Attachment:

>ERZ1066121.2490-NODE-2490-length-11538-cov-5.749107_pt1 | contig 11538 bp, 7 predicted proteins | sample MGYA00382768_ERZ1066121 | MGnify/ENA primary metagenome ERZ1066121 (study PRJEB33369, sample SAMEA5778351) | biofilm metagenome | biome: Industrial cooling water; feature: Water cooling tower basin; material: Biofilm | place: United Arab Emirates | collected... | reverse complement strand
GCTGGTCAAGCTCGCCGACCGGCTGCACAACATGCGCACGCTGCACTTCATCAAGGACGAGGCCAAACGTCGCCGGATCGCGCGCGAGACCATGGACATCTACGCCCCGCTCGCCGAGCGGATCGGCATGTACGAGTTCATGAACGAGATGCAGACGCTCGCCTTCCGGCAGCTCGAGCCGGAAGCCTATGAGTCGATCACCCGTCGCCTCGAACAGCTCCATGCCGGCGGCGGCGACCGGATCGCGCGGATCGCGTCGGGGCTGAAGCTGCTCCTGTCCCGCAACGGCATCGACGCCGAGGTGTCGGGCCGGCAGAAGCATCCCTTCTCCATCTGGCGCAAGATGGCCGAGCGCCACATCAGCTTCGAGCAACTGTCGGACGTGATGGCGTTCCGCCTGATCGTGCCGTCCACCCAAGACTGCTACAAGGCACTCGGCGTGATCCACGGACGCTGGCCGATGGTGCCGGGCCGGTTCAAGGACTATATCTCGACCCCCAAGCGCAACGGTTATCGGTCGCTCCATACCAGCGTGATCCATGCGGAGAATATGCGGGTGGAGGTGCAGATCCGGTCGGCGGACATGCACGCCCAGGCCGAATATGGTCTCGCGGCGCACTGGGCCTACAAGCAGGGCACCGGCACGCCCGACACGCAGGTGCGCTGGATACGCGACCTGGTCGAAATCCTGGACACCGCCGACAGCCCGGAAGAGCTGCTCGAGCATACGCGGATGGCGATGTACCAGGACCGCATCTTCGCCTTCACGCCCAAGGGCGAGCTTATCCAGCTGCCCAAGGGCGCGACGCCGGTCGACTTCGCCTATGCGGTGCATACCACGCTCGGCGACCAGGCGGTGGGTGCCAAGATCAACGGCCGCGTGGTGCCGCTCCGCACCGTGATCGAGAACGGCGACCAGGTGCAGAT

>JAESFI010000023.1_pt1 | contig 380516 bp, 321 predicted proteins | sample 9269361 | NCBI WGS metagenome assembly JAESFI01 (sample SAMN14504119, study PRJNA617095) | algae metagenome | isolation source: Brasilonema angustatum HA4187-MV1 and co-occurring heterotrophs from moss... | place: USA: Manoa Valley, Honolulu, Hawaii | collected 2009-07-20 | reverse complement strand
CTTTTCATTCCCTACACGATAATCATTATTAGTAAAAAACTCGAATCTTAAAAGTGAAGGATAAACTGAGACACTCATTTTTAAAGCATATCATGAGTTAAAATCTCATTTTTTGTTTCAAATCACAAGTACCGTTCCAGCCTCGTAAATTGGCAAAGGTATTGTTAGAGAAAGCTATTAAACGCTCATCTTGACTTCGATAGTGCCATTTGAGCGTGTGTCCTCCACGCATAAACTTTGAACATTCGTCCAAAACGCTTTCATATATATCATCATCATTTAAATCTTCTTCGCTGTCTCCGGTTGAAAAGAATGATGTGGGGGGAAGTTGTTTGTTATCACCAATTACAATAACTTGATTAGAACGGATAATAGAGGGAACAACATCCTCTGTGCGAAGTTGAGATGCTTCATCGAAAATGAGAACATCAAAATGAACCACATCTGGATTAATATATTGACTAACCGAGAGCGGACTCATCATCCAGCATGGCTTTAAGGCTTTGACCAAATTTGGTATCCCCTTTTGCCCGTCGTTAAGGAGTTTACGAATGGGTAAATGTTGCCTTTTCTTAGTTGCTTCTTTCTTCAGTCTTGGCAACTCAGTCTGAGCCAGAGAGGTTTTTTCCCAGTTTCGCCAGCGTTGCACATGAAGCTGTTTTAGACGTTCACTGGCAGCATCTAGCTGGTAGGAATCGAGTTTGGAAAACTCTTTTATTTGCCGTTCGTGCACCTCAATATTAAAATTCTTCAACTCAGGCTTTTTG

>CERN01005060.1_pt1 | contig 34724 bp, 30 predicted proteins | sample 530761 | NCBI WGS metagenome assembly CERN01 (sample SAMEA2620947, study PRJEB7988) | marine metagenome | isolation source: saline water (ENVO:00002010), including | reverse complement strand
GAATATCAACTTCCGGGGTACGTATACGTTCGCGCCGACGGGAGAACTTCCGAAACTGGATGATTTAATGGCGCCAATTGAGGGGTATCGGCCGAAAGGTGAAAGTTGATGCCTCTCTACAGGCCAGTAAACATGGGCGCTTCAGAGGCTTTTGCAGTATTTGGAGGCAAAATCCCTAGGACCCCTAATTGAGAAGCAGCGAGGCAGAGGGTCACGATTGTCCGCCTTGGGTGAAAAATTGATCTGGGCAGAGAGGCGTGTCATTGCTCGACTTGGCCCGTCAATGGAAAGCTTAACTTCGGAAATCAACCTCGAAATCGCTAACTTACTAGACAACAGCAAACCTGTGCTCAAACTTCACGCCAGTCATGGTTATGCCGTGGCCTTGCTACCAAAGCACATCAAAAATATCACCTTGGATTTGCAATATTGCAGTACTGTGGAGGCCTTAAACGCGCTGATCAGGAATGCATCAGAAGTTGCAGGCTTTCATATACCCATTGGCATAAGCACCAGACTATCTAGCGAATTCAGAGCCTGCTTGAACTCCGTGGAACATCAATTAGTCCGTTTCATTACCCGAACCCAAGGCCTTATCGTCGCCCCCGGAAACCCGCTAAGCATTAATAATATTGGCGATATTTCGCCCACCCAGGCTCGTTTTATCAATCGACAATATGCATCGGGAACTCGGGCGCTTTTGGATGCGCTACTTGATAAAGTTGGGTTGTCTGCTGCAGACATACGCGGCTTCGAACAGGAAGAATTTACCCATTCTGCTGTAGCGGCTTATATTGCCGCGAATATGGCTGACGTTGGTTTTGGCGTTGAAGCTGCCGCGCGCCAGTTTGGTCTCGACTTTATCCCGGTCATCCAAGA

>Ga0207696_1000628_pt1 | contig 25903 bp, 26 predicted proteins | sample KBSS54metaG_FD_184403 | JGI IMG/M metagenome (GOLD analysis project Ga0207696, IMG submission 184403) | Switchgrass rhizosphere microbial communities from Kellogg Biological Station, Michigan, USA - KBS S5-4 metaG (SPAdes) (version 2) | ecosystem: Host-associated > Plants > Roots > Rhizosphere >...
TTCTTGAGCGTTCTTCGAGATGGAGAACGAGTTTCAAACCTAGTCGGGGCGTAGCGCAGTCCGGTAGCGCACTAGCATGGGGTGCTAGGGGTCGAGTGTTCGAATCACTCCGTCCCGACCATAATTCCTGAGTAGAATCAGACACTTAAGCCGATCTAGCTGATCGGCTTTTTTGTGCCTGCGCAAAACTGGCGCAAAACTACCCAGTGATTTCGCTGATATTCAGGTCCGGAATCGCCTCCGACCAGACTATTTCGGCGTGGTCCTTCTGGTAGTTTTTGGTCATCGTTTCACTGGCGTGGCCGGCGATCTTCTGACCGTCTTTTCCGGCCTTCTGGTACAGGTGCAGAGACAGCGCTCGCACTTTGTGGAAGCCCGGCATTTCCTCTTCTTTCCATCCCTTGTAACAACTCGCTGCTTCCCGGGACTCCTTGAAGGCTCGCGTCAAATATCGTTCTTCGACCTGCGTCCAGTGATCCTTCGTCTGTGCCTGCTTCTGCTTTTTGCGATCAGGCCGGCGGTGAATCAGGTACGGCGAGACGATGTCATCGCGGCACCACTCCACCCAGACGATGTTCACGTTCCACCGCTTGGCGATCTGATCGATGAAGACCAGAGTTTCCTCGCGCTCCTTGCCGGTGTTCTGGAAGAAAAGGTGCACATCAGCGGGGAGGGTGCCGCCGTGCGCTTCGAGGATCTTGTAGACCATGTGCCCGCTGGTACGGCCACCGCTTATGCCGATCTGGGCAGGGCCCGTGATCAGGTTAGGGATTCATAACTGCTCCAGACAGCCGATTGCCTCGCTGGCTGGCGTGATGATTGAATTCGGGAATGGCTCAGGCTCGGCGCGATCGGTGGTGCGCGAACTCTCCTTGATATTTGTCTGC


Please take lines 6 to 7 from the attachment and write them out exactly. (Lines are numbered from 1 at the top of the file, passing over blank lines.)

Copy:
GAATATCAACTTCCGGGGTACGTATACGTTCGCGCCGACGGGAGAACTTCCGAAACTGGATGATTTAATGGCGCCAATTGAGGGGTATCGGCCGAAAGGTGAAAGTTGATGCCTCTCTACAGGCCAGTAAACATGGGCGCTTCAGAGGCTTTTGCAGTATTTGGAGGCAAAATCCCTAGGACCCCTAATTGAGAAGCAGCGAGGCAGAGGGTCACGATTGTCCGCCTTGGGTGAAAAATTGATCTGGGCAGAGAGGCGTGTCATTGCTCGACTTGGCCCGTCAATGGAAAGCTTAACTTCGGAAATCAACCTCGAAATCGCTAACTTACTAGACAACAGCAAACCTGTGCTCAAACTTCACGCCAGTCATGGTTATGCCGTGGCCTTGCTACCAAAGCACATCAAAAATATCACCTTGGATTTGCAATATTGCAGTACTGTGGAGGCCTTAAACGCGCTGATCAGGAATGCATCAGAAGTTGCAGGCTTTCATATACCCATTGGCATAAGCACCAGACTATCTAGCGAATTCAGAGCCTGCTTGAACTCCGTGGAACATCAATTAGTCCGTTTCATTACCCGAACCCAAGGCCTTATCGTCGCCCCCGGAAACCCGCTAAGCATTAATAATATTGGCGATATTTCGCCCACCCAGGCTCGTTTTATCAATCGACAATATGCATCGGGAACTCGGGCGCTTTTGGATGCGCTACTTGATAAAGTTGGGTTGTCTGCTGCAGACATACGCGGCTTCGAACAGGAAGAATTTACCCATTCTGCTGTAGCGGCTTATATTGCCGCGAATATGGCTGACGTTGGTTTTGGCGTTGAAGCTGCCGCGCGCCAGTTTGGTCTCGACTTTATCCCGGTCATCCAAGA

>Ga0207696_1000628_pt1 | contig 25903 bp, 26 predicted proteins | sample KBSS54metaG_FD_184403 | JGI IMG/M metagenome (GOLD analysis project Ga0207696, IMG submission 184403) | Switchgrass rhizosphere microbial communities from Kellogg Biological Station, Michigan, USA - KBS S5-4 metaG (SPAdes) (version 2) | ecosystem: Host-associated > Plants > Roots > Rhizosphere >...